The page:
The Cost Of Fame And Fortune

I woke up last Thursday to the news that many heard, that Chris Cornell, the lead singer of Soundgarden, had died.  Living in the Detroit area, this was even bigger news, because he had just played a show the night before. He died in a hotel just a few blocks away from where he had performed.  It was sad news, made even sadder when it came out later that he had killed himself.  It makes me wonder the true cost of fame and fortune.

Back In The Day

After college, a few buddies decided to form a band.  This was back in the mid-1990’s so the alternative music scene was still in full swing (though waning, as a look back reveals).  They were pretty good, and managed to get quite a few gigs playing at local bars and other establishments.  I wasn’t musically gifted so I wasn’t in the band.  But, I hung around with them, helping them load and unload, and keeping track of the money side of things.

As guys that age in a band will do, they often talked what it would be like if they hit it big.  They dreamed of the big recording studios, the huge tours, the buses, the fans, and all the rest.  Talking about it was a lot of fun.

Here’s my secret:  Privately, I prayed that they would never achieve that level of success.

You read that right, I did not want my buddies to become rock stars.

Why Did I Hope Against Fame And Fortune?

So you wonder why I would not support my friends on their ‘dream’ of making it big, right?  

Honestly, the answer was simple.  I was afraid of how they would change.  Because, as much as everyone denies it, once you get famous, you change.  It’s unavoidable.  And, it’s often into a completely different person.

But it’s even worse.

Fame and fortune can bring lots of attention.  But it can also unleash demons.  Lots of them.  Bad ones.

Big success can bring lots of money.  But it can also bring lots of problems, many of which are things that most of us just aren’t prepared to handle.

The rock star lifestyle can be filled with parties, women, and fun, but it can also contain loneliness, addictions, and a loss of control.

Looking at how many musicians have died from things like drug addiction, suicide, alcoholism, or just about anything else, and it’s clear that there’s a cost.  Sometimes that cost is the musicians life.  That isn’t worth it.  It’s not worth the money to potentially get broken in a way where you can never get back together.  That’s the risk that I saw with my friends, and I didn’t want to see even the slightest possibility of this happening.

The Success They Found

My friends dreamed of success back then.  In the end, they never hit it big.  They played for a couple of years and then, as it happens most of the time, it was over.  They had a lot of fun.  There were a few arguments.  They entertained a lot of people.  It was a memorable chapter.

Still, they didn’t hit the level of success that they’d dreamed about.  But they’ve still been successful in my eyes.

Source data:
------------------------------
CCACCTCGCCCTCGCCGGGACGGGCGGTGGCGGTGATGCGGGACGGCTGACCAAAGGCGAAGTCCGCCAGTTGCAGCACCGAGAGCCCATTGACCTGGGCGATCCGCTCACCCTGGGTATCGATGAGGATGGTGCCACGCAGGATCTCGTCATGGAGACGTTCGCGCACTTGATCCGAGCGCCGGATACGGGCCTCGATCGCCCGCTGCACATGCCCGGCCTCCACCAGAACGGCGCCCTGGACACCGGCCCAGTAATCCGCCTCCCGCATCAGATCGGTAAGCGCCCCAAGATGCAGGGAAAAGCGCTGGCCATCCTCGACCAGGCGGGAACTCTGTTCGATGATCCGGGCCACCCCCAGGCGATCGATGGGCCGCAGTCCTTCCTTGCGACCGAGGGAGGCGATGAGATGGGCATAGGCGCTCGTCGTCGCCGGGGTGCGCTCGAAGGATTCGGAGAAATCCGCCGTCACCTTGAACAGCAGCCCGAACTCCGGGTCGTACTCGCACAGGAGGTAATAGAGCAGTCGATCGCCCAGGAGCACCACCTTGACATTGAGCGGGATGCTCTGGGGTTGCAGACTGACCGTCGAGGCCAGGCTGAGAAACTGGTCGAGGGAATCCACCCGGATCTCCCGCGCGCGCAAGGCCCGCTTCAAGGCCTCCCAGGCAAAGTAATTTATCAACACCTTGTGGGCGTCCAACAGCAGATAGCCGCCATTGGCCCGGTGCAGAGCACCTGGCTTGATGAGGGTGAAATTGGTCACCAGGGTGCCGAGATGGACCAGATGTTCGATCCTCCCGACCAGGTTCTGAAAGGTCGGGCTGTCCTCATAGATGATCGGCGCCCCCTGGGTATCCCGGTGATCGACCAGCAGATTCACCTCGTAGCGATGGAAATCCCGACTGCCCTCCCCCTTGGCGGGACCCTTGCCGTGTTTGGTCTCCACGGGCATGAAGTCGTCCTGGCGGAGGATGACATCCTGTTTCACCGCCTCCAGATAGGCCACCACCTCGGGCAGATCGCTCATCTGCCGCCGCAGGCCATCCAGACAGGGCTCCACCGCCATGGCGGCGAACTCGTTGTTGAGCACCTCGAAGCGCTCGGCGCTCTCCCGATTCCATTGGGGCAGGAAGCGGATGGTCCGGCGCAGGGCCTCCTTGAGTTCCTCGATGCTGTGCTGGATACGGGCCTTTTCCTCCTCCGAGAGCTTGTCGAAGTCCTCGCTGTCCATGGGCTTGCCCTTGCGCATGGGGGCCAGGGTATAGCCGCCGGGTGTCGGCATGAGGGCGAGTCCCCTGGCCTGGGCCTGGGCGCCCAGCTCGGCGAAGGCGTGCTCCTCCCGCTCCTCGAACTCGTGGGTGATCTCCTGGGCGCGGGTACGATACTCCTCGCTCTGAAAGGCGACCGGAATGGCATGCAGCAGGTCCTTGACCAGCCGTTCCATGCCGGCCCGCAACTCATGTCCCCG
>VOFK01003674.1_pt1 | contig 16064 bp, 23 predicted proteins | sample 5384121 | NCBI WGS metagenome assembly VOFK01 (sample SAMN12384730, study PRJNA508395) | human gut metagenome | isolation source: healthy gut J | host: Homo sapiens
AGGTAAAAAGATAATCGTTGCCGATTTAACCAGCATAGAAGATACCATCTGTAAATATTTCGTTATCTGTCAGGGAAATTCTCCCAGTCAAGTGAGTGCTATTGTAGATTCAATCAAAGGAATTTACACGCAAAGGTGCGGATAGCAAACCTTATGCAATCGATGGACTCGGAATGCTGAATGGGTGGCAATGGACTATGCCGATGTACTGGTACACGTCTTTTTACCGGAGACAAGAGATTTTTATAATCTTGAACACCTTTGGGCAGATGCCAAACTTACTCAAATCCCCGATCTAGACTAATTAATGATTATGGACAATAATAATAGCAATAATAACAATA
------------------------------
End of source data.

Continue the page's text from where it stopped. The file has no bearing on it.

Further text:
I’ve seen those friends get married.  I’ve seen them find happiness with their families. They have successful and fulfilling careers.  They’ve matured as men and have become leaders, mentors, and inspirations to those around them.  Including me.

I have to hope that they look in the mirror and realize that, yes, they did find success.  Because they have.

Readers, have you ever dreamed of becoming a rock star?  Do you think that some rock stars would turn it down if they could do it all over again?  Let me know your thoughts in the comments below.  Thanks for reading.

9 thoughts on “The Cost Of Fame And Fortune”

  1. Honestly I’d never want to be famous. If I could get the money without the fame I’d be all for it, but there is something about being able to go about your day without someone watching and reporting on your every move 24 7 that I wouldn’t trade for money.

  2. I think that the type of fame makes a difference. A literal rock star is one type of fame – then there is movie star fame; professional athlete fame; political fame; writing fame; the fame of being involved in a rescue . . . Of all those different types of fame, I think that the rock star is the one in most danger of encountering the demons you speak of. I don’t think famous writers face the same issues – though Ernest Hemingway and Sylvia Plath might disagree.

  3. I have no interest in being famous. In fact, being in the spotlight is the top thing that keeps me out of politics.

    It’s sad when entertainers, athletes, business moguls, etc. get the priorities messed up and come crashing down. On the other hand, I’m always encouraged by the small percent that seem to have their priorities straight and live happy health lives.

  4. Nice post!

    Well, I’ve never wanted to be a famous rock star. But I have daydreamed about becoming a famous writer.

    You’re right, though: fame is not all it’s cracked up to be. Neither is wealth; I was married for twenty years to a moderately wealthy man (among the top 3% of U.S. earners). Money doesn’t buy happiness.

  5. I wouldn’t mind having more money, but I’d probably turn it down if it came with fame. I don’t want anyone else to have their nose in my business. Not a big fan of the spotlight, either.

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